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Joe Zaso

Joe Zaso: Getting Possessed with Beast’s Productive, Grizzly Lead. By Brian Kirst

Bloody film regular Joe Zaso certainly qualifies to be the horror scene’s resident Mr. Show Biz! As a producer (and co-founder of Cinema Images) and actor, this guy just never stops moving. Having gained premium buzz and essential exposure for the recent films Barricade and Darkness Surrounds Roberta, Zaso is eagerly awaiting the debut of the gruesome Beast. Directed by frequent collaborator Timo Rose, Beast seems like a true hairy wonder – one that will push the audience’s limits and friendly, bustling Zaso was nice enough to give us a little background information on its transformation before its toothy onslaught begins in rabid fans’ homes, worldwide!

Brian: Who were your first performance inspirations – Steve McQueen wiping out Alcatrazin The Great Escape – Captain Kangaroo’s summer morning escapades with Mr. Green Jeans – The ever charming David Bosley leading the Angels through their weekly adventures on ABC- Others?

Joe: No one person or thing inspired me to become a performer. I think it was a hodgepodge of everything that gave me to buzz.

Brian: What does it take to become a Pine Valley Resident as you did in ‘93? Do you need the goods on David Chandler, an “in” with Erica Kane, a good casting director?

Joe: Just send your head shot into the ABC offices, go in for an interview with the extras casting director and hope they someday give you a line to say, even after 50+  appearances on the show as an extra – or “male atmosphere” as they called it.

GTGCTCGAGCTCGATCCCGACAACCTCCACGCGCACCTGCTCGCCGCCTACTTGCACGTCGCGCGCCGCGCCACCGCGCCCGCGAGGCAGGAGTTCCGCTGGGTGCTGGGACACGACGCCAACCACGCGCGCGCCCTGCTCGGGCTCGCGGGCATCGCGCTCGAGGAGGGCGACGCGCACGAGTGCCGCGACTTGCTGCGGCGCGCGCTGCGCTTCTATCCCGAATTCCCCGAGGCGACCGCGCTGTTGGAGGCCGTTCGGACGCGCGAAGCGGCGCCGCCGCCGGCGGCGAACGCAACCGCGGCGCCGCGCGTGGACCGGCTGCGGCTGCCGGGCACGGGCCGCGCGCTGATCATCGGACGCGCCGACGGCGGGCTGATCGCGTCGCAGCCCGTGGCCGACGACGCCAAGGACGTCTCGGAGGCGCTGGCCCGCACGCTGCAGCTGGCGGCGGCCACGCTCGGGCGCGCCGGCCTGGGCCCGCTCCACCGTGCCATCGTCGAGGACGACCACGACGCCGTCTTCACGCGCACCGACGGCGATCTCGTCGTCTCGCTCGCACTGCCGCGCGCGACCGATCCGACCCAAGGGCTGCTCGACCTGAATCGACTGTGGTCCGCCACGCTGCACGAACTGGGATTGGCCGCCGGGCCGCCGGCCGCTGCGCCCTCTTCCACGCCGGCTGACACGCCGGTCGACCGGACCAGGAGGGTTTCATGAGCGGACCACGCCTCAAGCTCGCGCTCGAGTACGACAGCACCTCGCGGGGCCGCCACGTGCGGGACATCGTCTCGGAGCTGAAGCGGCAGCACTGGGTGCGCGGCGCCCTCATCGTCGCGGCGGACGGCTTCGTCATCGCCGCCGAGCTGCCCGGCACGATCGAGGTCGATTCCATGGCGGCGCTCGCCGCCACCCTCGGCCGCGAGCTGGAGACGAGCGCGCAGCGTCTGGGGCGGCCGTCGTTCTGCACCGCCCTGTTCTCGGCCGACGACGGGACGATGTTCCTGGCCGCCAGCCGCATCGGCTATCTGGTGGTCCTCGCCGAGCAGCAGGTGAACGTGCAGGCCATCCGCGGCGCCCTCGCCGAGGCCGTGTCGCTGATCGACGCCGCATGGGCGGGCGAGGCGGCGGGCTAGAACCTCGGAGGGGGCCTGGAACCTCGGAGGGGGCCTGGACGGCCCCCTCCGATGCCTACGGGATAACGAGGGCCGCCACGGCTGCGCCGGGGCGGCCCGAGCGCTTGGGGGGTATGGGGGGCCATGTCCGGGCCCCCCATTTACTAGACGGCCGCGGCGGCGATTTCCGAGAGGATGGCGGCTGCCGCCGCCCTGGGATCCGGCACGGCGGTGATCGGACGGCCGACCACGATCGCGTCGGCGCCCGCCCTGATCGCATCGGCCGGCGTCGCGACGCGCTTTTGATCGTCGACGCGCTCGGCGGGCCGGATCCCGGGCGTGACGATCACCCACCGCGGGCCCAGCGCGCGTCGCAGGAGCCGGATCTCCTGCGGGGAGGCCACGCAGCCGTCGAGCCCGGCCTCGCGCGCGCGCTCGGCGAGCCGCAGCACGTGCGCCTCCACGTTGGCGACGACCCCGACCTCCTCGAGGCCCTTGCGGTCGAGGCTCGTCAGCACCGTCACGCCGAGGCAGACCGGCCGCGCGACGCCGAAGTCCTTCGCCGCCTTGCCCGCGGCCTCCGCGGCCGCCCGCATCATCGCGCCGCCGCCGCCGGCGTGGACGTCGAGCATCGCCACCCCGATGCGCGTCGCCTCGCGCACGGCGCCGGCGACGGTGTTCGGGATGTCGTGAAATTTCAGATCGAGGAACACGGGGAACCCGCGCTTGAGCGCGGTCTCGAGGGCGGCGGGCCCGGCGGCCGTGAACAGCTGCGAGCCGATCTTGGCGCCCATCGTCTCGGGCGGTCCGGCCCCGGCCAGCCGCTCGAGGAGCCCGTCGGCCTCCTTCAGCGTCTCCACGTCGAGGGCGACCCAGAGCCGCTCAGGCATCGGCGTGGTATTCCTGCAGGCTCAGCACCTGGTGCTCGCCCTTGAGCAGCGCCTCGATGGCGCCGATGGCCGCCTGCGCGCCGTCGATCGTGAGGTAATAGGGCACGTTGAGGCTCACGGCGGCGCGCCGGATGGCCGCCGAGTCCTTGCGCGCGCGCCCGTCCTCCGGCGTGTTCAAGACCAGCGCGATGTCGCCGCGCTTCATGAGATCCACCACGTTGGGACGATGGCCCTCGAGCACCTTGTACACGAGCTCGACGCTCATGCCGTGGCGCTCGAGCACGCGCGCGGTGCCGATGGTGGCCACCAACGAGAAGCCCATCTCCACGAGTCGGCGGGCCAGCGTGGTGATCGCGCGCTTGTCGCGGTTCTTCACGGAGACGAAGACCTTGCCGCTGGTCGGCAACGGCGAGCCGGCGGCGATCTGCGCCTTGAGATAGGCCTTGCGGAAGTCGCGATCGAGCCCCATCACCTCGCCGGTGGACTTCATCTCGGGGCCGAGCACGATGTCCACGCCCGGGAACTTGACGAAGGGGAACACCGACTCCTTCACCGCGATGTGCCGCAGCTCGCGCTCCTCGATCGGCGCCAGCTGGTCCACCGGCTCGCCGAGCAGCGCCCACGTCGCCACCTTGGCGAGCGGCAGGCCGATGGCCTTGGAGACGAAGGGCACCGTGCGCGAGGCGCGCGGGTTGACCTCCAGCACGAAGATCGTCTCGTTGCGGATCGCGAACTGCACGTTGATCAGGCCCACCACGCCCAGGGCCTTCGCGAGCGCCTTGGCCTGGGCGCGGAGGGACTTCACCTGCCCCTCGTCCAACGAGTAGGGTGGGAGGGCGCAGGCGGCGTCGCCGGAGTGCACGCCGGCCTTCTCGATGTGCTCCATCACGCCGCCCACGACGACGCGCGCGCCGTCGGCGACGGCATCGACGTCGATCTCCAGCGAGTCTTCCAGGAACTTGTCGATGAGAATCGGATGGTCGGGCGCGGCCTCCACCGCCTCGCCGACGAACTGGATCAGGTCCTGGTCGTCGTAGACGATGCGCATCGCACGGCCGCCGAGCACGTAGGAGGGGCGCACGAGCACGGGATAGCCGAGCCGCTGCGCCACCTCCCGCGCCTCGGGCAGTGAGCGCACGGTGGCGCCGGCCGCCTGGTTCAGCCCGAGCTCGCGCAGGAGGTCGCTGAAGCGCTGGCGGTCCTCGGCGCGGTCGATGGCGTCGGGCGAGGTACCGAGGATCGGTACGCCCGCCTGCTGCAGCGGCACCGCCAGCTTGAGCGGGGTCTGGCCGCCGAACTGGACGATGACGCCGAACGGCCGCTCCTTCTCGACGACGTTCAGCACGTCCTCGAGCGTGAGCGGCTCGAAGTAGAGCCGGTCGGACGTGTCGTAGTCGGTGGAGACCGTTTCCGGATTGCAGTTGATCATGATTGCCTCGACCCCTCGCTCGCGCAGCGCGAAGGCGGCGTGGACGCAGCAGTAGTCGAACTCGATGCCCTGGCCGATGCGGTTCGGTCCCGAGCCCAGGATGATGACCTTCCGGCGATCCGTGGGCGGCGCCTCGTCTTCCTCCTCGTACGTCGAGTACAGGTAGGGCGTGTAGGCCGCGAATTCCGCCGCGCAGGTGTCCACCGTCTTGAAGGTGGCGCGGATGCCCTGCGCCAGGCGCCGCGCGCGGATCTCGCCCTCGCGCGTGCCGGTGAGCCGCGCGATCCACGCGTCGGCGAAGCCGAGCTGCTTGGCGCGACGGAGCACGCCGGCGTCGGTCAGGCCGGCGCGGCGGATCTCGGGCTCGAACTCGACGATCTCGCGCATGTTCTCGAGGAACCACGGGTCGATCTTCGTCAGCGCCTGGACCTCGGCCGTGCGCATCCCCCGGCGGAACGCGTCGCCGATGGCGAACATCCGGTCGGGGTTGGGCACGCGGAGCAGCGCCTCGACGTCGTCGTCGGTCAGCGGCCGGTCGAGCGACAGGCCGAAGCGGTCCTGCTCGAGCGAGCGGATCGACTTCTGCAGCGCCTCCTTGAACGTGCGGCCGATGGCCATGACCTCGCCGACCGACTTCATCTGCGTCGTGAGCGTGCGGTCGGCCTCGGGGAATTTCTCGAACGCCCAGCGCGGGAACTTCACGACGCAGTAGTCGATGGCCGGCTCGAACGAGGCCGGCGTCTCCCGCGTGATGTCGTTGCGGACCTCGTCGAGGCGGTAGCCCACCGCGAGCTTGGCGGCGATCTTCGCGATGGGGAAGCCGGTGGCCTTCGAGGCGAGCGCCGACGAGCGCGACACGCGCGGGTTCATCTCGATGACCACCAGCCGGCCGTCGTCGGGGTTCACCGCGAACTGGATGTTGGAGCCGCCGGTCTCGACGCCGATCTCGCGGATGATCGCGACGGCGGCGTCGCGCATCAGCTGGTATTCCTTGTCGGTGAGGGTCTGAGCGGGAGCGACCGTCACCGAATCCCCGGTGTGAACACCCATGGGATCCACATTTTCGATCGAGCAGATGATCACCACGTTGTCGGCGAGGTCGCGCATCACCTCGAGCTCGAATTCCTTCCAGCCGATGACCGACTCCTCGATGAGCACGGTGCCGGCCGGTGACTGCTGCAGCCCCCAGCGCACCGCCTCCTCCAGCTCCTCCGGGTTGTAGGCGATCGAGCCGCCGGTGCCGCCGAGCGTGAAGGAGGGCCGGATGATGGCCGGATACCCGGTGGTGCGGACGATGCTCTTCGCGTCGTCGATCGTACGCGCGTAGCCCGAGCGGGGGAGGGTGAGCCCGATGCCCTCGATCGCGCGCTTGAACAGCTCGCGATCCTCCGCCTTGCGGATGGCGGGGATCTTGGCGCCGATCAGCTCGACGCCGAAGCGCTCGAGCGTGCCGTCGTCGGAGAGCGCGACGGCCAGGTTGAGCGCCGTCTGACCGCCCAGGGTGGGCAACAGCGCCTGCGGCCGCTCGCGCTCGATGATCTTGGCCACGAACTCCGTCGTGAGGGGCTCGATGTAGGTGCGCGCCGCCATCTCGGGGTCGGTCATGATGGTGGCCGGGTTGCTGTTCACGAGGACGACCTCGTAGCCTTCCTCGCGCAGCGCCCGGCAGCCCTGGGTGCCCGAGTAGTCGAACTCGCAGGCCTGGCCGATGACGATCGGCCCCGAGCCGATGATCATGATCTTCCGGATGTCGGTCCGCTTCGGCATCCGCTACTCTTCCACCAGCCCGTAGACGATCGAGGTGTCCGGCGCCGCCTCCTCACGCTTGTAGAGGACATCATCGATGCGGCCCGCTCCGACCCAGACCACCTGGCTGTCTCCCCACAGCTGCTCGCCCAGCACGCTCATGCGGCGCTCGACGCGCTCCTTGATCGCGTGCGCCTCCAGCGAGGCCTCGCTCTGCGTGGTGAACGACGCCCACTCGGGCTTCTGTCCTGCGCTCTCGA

Brian: What was the impetus behind you founding of Cinema Images Productions?  -A need to control your career? – The desire to tell a good story?  – Both of those and more?

Joe: I had always wanted to work in film – behind and in front of the scenes.  I made many amateur films as a teenager and I majored in Communication Arts (Film & Advertising).  After graduating college, I really had the acting bug more than anything else, so I began pursuing an acting career both in New York where I live and in L.A.  Discovering how hard it is to land agents and good legitimate work, I decided to join forces with my old film school classmates and produce my own feature through my production company, Cinema Image Productions.  I had used this company name back in my teens.  The film we produced was “5 Dead on the Crimson Canvas” with the director being Joseph Parda.  Although this film didn’t land us the kind of success people like Robert Rodriguez or the Blair Witch people had, it did start the wheels spinning for more features which started establishing me as an indie horror regular.  Flash forward thirteen years and I have found myself working on many European productions which have garnered cult appeal.  My company has also acted as the US distributor for our productions because no satisfactory domestic distribution deal has yet to be found and made.

Brian: 5 Dead on the Crimson Canvas features the beautiful stylization techniques of the Italian Giallo. What was your experience like on the set of this well received gothic mystery?

Joe: I produced this movie and it was a tough haul because of the ultra-low budget and the ambitiousness.  It was hard work, but it holds a very special place in my heart – The variety of people who worked on the film (including actor Eduardo Ballerini, who is probably the most famous person to come out of this project)!  There were many bizarre mishaps and a comedy of errors always awaiting us each day, but I was very proud of the overall film.

Brian: Awesome. What did you determine was the exact type of demon that possessed your character John in 2000’s Addicted to Murder 3: Blood Lust? There was much speculation, but no exact determination in the finished project. Personally, I’m thinking it was some kind of other worldly green goblin who’s-it – but I am generously allowing myself room for error!